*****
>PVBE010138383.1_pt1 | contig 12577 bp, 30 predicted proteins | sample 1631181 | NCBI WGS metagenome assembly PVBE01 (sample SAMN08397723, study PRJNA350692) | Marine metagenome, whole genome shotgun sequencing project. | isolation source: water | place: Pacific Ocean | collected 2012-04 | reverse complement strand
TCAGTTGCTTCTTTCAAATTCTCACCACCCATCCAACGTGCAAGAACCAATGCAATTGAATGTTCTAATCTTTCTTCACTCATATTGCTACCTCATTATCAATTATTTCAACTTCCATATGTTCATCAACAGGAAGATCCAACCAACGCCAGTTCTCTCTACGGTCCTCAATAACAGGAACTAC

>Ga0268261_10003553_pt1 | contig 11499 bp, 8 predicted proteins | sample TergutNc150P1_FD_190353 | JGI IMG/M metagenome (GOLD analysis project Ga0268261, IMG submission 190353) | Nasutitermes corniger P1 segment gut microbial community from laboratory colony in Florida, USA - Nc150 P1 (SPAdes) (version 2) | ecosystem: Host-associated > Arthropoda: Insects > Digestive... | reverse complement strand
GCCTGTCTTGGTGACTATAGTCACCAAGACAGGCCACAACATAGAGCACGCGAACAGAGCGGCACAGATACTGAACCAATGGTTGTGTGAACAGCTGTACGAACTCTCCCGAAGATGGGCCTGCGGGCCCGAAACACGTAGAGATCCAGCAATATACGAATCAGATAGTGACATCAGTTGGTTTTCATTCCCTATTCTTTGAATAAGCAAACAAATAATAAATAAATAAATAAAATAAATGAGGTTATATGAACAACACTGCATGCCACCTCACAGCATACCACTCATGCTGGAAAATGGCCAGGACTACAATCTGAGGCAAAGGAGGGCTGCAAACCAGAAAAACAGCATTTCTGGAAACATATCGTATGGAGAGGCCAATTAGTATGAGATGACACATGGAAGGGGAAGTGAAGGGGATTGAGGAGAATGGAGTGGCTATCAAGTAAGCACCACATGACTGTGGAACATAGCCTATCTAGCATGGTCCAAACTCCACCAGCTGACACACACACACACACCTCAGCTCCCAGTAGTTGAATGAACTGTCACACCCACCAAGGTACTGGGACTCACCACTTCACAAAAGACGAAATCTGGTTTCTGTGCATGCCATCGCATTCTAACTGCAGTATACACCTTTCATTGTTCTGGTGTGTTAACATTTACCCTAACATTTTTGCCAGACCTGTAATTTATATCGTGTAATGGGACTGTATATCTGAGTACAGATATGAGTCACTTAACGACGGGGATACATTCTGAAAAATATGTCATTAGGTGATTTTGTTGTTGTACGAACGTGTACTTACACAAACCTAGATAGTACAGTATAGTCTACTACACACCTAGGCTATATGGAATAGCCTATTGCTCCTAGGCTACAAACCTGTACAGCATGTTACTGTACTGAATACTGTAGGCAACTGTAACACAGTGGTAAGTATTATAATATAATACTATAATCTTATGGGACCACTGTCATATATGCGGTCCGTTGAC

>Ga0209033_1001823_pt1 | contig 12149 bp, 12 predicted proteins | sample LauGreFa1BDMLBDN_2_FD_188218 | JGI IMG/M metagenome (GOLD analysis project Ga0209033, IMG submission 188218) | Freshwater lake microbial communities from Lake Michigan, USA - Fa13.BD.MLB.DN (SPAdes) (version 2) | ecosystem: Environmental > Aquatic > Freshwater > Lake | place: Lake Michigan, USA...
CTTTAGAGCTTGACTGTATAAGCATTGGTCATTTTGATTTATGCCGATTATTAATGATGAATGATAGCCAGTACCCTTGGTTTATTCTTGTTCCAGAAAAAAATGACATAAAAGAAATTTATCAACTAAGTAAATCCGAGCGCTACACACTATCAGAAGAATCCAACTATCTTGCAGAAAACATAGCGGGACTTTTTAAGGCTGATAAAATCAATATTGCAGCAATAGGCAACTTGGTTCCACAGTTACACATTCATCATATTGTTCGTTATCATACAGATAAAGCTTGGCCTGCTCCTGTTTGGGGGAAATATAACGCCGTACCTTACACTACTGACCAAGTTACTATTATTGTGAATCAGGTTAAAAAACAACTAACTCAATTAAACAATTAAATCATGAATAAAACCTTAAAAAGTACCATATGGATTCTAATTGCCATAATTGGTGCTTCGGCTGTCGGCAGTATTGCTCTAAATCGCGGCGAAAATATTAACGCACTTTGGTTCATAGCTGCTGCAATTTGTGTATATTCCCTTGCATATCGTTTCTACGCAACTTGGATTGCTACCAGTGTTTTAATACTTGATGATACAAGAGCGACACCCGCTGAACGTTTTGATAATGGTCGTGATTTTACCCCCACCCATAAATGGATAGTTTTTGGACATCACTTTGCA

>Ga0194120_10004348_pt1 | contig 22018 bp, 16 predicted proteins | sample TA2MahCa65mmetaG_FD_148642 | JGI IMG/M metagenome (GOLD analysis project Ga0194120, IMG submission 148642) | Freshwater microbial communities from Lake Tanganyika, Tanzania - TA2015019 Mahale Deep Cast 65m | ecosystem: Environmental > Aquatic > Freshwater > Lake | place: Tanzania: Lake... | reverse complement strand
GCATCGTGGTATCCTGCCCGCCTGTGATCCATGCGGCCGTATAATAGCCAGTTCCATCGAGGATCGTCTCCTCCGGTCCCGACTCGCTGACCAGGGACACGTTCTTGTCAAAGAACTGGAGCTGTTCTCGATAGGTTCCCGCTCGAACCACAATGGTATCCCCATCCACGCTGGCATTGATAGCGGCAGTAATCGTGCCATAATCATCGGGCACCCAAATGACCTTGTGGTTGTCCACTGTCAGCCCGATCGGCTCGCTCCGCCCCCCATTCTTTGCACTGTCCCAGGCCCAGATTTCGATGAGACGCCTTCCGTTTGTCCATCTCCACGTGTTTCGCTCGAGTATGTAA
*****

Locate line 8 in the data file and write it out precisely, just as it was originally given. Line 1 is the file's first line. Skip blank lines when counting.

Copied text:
GCATCGTGGTATCCTGCCCGCCTGTGATCCATGCGGCCGTATAATAGCCAGTTCCATCGAGGATCGTCTCCTCCGGTCCCGACTCGCTGACCAGGGACACGTTCTTGTCAAAGAACTGGAGCTGTTCTCGATAGGTTCCCGCTCGAACCACAATGGTATCCCCATCCACGCTGGCATTGATAGCGGCAGTAATCGTGCCATAATCATCGGGCACCCAAATGACCTTGTGGTTGTCCACTGTCAGCCCGATCGGCTCGCTCCGCCCCCCATTCTTTGCACTGTCCCAGGCCCAGATTTCGATGAGACGCCTTCCGTTTGTCCATCTCCACGTGTTTCGCTCGAGTATGTAA